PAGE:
WILLIAMSTOWN -- Williams College welcomed a new batch of Ephs to campus on Monday, as 546 freshmen moved in.
The 272 women and 274 men in the class of 2017 arrived to participate in the college’s First Days program, which introduces first-year students to the campus.
"It’s really the most exciting time of year on a college campus," Assistant to the President for Public Affairs James Kolesar said Tuesday. "I think students were already making lifelong friends on day one, and getting ready for a serious academic experience and lots of out of classroom experience."
The college’s total enrollment is holding steady at approximately 2,100 students, he said.
"It never really changes much by policy," Kolesar said. "We feel that that’s the right size for Williams."
The class includes students from 42 states, with 7 percent of the class representing 48 foreign countries.
"In the internet age, we’re always communicating internationally," he said, adding that at least one admission officer travels abroad to recruit new students.
During the First Days program, students will meet their academic advisors, learn about academic departments, learn to navigate the campus, and take placement exams.
New to First Days this year will be the Spring Street Food Fair on Thursday, Kolesar said.
"It’s to get students more acclimated to what’s on Spring Street," he said.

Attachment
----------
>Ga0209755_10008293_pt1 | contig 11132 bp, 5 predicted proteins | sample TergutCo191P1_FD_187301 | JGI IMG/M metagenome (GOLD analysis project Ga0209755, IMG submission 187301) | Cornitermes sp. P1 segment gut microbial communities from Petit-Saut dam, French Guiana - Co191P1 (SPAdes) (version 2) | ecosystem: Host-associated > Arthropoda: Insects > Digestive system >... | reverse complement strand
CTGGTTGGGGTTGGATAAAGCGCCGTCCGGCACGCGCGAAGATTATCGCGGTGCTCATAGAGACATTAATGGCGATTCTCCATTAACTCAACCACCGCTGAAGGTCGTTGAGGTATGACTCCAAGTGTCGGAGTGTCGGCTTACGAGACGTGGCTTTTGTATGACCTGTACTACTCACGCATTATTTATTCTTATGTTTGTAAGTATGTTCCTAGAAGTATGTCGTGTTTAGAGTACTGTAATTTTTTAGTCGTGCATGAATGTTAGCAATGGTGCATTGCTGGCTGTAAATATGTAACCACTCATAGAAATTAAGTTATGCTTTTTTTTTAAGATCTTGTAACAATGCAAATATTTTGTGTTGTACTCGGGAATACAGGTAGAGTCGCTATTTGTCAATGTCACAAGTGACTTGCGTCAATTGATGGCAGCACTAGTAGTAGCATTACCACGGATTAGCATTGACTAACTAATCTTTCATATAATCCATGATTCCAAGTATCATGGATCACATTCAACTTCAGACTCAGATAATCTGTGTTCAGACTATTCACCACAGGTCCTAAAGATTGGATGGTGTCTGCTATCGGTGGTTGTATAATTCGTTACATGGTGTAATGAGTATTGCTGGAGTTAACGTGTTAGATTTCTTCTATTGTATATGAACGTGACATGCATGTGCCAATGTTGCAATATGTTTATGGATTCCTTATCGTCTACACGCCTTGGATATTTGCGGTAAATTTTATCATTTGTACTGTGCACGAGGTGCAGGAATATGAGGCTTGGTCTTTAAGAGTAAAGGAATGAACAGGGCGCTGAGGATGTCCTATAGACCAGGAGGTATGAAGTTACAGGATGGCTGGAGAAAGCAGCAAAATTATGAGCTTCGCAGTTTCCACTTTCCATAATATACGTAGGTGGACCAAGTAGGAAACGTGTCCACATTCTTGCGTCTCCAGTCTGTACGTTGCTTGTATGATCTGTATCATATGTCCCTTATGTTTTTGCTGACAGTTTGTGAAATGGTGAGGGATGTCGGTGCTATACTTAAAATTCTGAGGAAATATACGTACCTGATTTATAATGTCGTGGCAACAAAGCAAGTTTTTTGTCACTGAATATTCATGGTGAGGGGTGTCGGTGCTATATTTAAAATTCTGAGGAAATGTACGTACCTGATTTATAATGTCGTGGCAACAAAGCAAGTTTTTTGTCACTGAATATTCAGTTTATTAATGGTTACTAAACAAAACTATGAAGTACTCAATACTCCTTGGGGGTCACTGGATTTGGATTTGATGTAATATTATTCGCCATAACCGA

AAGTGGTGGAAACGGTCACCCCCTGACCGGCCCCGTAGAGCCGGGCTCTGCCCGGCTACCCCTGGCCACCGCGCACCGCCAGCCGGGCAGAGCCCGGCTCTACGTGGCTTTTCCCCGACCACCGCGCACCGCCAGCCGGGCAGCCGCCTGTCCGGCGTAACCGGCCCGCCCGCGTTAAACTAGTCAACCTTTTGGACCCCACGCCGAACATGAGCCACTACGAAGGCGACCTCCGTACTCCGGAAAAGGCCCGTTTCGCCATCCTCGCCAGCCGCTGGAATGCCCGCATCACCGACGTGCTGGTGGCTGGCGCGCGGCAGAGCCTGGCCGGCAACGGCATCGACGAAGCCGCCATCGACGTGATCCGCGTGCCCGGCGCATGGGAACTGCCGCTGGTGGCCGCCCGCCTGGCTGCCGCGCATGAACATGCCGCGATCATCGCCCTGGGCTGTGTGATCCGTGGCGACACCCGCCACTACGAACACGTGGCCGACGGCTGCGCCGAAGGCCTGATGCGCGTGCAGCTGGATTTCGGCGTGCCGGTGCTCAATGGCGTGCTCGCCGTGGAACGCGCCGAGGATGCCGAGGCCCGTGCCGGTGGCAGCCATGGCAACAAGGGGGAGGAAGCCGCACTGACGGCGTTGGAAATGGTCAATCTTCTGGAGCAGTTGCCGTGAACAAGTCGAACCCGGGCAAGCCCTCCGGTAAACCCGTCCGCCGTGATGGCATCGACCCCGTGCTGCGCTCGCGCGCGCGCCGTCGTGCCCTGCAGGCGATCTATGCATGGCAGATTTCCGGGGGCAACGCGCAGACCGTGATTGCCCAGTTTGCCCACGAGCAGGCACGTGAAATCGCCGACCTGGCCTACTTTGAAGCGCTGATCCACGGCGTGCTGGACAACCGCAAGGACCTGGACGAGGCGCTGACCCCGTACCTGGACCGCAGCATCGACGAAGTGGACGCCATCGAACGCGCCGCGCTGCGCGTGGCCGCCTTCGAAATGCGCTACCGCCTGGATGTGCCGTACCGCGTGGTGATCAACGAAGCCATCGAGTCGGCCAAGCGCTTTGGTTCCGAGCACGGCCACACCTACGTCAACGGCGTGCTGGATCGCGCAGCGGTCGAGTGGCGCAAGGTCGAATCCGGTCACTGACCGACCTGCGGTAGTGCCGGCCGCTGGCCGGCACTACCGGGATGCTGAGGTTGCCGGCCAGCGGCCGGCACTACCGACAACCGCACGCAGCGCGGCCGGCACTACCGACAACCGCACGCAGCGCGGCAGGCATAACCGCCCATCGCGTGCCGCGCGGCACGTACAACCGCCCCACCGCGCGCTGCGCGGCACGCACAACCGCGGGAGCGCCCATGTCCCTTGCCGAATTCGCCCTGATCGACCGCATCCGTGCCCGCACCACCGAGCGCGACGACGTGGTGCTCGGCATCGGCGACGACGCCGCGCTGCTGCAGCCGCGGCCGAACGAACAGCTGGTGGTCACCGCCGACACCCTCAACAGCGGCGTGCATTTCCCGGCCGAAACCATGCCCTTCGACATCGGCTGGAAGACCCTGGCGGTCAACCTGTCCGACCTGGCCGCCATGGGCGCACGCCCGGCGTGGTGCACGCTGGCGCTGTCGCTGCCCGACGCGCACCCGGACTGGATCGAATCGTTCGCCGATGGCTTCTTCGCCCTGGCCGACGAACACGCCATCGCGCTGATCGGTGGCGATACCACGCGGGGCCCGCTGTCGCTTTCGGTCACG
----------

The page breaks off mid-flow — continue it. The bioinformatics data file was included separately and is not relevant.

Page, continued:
Students will swipe their student ID at The Log on Spring Street, where they will receive $12 to be used Thursday evening at select food vendors. Some establishments will also offer discounts, memberships for rewards programs, and information for students.
Every new student will also participate in EphVentures over Labor Day weekend, where they’ll work on community service projects, hone leadership skills, explore the outdoors and visit art institutions.
On Sunday, students will participate in group discussions for Williams Reads. Each students received a copy of the novel "Crescent" by Diana Abu-Jaber this summer.
Students will also hear important programming for college life, including alcohol use, Kolesar said.
"Alcohol use intersects with sexual assault," Kolesar said. "There’s even more programming about that on the schedule this year."
Monday’s move-in process went smoothly thanks to increased coordination with the Williamstown Police Department, he said.
"There were extra patrols, and signs," Kolesar said. "According to our security director, it made it smoother, safer, and more convenient for students and their families."
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